Durham Tees Valley Area M.V.T.

Mike's M38A1 (Return to Contents page) (Return to Members Vehicles)

 

 


Extensive Rear 1/4 damage


M38A1.

This vehicle was a barn find late 2007 (yes it does really happen) and had sustained extensive damage to right rear side, also many of the original parts were missing.  

The major components for this resoration were obtained from Simon Bromley who is also a well known M38A1 enthusiast.

Mike managed to completed the repairs early in 2008 and it is now a regular attender at club events.



 

Willys-Overland M38A1 1/4 Ton Jeep

 

 

 
     

Looks good from this angle!


The extensive damage clearly seen from this angle!


 

Some history of the Willys-Overland M38A1 1/4 Ton Jeep

Years Produced: 1952-1957
No of Units: 101,488 (80,290 domestic use / 21,198 foreign sales) 
This was the first appearance of the 'round-fender' Jeep that would eventually become the CJ5.  The M38A1 was quite different to the CJ5, having a stronger chassis and reversed front spring shackles, in addition the military fitments such as standardized instruments and a 24 volt electrical system designed for better starting and to cope better with additional radio equipment installations.  The M38A1 lasted quite awhile in military service, even after it was replaced by the high-tech Ford M151, they could be seen in OD green as late as the 1970s.

The 1952-53 models are considered the "early" version of the M38A1. Distinguishing features here include the hinged front grille for easier engine and transmission removal, 8 thumb screws securing the cover of the cowl-mounted battery box, and a short front bumper. Other standard items on all the A1's include a heavy-duty frame, reverse front spring shackles, and 24-volt electrical system. Many of the 50,000 A1's built in those first two years, went straight to the war in Korea, where large numbers of Willys MB's built during World War II and reconditioned in Japan, were still in service.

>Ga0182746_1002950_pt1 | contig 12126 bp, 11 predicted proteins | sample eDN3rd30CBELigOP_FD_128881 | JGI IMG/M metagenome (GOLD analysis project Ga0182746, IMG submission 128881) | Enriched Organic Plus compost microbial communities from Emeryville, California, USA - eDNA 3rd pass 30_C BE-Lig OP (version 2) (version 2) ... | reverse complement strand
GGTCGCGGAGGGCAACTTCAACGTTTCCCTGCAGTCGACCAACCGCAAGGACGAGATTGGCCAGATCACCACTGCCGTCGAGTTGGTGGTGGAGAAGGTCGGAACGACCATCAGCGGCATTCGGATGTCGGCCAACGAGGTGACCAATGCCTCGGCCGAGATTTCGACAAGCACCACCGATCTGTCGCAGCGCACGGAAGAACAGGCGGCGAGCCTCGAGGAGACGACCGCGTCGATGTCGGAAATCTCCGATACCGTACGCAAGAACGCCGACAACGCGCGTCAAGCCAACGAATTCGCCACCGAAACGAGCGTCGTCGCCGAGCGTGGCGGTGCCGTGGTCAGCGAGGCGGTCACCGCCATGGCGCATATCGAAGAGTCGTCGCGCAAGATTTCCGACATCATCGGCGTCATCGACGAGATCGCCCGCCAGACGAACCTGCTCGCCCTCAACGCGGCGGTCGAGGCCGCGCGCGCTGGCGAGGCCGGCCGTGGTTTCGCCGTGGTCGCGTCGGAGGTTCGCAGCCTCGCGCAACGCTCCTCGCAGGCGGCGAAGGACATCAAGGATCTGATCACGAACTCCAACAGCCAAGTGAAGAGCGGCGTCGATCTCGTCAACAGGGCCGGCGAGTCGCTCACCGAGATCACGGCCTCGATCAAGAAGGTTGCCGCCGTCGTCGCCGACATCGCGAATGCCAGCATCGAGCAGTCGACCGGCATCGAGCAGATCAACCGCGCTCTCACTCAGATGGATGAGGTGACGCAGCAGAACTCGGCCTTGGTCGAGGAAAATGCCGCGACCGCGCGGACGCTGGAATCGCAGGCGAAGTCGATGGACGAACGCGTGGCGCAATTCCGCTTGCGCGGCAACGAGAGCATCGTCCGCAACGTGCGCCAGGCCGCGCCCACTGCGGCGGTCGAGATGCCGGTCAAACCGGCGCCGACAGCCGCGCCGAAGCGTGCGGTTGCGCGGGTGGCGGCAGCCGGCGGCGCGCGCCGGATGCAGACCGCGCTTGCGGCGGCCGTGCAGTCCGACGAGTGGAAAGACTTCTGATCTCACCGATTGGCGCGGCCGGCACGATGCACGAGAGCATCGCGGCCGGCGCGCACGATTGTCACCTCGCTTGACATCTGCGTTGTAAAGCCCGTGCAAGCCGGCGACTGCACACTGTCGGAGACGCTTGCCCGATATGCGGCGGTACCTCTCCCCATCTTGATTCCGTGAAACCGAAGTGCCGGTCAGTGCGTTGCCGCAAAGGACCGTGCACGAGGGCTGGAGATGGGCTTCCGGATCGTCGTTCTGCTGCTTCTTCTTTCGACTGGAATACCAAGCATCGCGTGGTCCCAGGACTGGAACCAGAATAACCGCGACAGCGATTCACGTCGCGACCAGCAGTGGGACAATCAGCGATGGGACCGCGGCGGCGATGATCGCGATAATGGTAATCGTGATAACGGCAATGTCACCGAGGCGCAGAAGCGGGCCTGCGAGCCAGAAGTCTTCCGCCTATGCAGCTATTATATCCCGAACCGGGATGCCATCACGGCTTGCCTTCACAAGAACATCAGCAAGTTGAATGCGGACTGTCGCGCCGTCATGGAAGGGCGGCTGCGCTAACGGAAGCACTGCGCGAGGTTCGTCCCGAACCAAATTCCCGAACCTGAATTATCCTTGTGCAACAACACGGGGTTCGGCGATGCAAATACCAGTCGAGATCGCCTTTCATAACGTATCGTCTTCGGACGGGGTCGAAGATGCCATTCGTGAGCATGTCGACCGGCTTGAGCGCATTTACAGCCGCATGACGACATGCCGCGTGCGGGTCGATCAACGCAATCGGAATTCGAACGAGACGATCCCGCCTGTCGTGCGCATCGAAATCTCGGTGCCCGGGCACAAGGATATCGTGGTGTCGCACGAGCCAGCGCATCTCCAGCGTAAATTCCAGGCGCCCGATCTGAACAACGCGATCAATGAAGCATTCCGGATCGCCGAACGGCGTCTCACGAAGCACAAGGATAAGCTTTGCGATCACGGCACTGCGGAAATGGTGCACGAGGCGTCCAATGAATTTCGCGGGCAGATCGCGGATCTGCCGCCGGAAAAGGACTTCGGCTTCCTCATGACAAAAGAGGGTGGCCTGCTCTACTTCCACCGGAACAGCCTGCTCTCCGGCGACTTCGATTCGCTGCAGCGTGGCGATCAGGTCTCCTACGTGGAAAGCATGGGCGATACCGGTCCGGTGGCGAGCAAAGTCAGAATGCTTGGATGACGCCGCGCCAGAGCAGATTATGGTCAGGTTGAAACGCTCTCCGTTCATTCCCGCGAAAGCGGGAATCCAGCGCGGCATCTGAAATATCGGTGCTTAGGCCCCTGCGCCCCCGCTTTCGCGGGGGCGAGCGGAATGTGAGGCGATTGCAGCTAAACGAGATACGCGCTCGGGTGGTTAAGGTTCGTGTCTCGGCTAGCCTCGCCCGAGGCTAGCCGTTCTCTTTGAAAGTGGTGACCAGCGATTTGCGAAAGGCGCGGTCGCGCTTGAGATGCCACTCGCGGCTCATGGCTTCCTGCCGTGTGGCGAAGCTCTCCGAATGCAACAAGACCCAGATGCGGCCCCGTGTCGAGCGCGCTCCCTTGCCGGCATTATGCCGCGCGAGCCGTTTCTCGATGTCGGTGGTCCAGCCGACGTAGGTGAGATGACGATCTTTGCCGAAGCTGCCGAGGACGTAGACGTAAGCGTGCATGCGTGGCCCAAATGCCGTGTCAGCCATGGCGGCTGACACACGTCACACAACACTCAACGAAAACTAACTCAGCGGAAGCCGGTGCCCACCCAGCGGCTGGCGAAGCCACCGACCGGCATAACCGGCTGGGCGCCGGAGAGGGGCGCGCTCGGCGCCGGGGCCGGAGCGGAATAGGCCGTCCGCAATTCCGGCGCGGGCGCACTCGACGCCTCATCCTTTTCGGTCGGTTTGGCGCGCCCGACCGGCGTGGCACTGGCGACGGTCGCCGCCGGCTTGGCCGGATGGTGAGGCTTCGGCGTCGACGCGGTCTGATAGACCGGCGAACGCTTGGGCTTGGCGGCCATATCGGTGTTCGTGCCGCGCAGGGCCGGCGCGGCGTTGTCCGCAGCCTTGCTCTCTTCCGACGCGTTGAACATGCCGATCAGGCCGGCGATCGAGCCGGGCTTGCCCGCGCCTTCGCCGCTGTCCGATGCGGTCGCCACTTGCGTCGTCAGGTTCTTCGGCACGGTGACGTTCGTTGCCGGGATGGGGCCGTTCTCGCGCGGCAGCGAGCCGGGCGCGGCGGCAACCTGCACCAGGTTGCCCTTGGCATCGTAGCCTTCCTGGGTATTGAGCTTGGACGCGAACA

M38A's built in 1954 and later can be identified by a simpler single strap holding the battery box cover also the A1's distinctive external electrical connection on the cowl. A shovel, mounted outside the body on earlier military Jeeps, is now found under the bonnet (hood) of the A1. Contracts with the U.S. Army ended in 1957, but the Marine Corps didn't place its last order until 1964, and production for export continued well after that.

Canada has a strong connection with the M38A1. Many of the U.S. Army's original 1952-53 A1's were actually built by Ford in Canada, and some, designated M38A1 CDN, were delivered to the Canadian military. By 1967 the Canadian Forces were still happy enough with their A1's to order 800 more (referred to as M38A1 CDN2)

 

 

 

 


A very shiny and well presented example.


Willys-Overland M38A1 1/4 Ton Jeep

Now a regular attender at club events this vehicle only requires a period trailer to complete the set, come on Mike job's not done yet!!



 

Willys-Overland M38A1 1/4 Ton Jeepr